A US phone industry group is suing the city of San Francisco to stop a law that requires mobile phone stores to post how much radio energy each model emits.
It's the first law of that kind in the US. The industry trade group known as CTIA - The Wireless Association said the law will mislead consumers into thinking that one phone might be safer than another on the basis of radiation measurements.
Studies have not conclusively found that mobile phone radiation is a health risk. Research continues on brain tumors.
In its lawsuit filed in the US District Court in San Francisco, the industry group said the city is usurping the authority of the Federal Communications Commission, which sets limits for phone radiation.
The city attorney's office said it had not seen the lawsuit and was unable to comment.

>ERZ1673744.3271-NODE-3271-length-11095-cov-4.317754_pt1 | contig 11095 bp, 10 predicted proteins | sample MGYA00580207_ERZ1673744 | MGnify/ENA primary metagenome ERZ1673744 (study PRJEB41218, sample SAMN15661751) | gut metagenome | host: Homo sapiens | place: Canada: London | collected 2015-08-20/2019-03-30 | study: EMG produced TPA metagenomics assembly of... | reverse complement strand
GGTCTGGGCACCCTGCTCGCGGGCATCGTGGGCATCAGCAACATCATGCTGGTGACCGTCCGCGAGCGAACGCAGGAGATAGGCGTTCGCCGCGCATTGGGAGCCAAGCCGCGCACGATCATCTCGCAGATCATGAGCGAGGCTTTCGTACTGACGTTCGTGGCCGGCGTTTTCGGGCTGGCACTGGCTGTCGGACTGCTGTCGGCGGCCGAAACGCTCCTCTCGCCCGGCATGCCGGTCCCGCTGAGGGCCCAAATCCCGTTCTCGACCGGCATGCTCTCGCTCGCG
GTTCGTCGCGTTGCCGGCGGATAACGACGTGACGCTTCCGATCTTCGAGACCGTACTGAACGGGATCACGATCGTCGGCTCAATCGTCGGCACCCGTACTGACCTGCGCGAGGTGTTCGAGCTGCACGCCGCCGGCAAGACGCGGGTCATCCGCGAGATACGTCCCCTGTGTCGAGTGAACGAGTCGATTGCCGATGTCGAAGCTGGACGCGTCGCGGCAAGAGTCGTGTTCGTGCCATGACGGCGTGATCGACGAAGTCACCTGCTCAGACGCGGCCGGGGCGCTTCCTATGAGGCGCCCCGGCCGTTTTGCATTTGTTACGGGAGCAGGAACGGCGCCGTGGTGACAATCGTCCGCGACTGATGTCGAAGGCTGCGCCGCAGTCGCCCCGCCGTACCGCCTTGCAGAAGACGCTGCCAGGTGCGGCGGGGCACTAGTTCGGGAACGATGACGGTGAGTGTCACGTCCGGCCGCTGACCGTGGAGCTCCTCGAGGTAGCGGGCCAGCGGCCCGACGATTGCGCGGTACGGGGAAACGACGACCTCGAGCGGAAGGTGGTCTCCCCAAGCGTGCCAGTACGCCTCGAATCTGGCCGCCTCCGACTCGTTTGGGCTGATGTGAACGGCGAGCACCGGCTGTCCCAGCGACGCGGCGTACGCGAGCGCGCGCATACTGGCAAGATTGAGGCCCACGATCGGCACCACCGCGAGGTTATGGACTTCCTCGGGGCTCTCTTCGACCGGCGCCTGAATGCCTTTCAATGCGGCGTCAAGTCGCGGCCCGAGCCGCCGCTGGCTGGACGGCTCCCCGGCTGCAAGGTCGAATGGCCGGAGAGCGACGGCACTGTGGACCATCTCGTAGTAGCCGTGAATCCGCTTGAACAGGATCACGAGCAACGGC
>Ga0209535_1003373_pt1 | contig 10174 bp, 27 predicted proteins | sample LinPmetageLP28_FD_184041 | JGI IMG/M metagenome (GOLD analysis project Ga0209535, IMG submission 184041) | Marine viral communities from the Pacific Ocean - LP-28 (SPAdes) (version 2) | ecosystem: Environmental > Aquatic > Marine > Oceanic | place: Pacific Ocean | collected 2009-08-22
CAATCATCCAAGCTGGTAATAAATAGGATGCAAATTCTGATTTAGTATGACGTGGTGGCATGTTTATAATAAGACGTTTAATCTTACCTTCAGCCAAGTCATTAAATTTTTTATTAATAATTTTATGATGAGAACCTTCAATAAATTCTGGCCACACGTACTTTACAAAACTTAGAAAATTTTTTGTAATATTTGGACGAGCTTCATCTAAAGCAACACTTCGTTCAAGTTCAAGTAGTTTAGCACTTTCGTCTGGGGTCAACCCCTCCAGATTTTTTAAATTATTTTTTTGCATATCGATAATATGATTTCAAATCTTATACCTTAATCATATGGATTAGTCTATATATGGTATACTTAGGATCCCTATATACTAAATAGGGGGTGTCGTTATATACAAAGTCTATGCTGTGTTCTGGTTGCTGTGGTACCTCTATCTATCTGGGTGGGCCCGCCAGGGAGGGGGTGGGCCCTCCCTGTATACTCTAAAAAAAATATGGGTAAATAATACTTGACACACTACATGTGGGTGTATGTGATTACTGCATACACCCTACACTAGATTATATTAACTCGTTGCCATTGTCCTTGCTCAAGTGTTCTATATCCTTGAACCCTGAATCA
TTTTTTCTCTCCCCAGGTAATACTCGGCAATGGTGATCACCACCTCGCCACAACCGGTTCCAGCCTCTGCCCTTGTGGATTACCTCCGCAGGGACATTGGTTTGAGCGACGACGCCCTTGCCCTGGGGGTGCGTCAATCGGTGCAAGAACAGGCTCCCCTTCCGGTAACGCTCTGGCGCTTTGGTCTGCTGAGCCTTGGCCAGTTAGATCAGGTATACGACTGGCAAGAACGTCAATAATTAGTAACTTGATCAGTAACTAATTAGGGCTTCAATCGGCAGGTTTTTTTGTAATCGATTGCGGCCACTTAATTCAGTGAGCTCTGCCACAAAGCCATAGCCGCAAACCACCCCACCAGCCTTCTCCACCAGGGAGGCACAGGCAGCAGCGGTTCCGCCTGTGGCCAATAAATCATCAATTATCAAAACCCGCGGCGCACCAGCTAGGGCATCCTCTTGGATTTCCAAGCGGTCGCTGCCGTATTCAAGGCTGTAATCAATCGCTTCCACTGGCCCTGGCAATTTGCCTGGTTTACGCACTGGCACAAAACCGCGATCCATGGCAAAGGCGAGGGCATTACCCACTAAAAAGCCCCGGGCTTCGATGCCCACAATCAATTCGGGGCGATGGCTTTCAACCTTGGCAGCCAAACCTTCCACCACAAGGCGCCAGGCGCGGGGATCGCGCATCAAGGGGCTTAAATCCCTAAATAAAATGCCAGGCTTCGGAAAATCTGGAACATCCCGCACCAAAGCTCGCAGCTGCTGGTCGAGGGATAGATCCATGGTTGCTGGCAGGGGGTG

Previously, Mayor Gavin Newsom's office has said that the ordinance is "a quite modest measure that will provide greater transparency and information to consumers for whom this is an area of interest or concern".
The local ordinance requires mobile phone retailers to disclose a measure of much energy will theoretically be absorbed by a user's head. FCC limits this specific absorption rate, or SAR, to an average of 1.6 watts per kilogram. Measurements for phones sold in the US are available on the agency's site, but not usually in stores.
"Nobody should be suggesting to consumers that they ought to be shopping for phones based on a difference in SAR values," said John Walls, vice president for public affairs at CTIA. "There's no scientific basis to suggest, as the ordinance does, that two phones with different values have a safety distinction between them," as long as they're below the FCC's limit."
San Francisco is known for novel legislation. It has banned plastic grocery bags, ended municipal use of bottled water, made composting mandatory and required the posting of nutrition information in restaurants.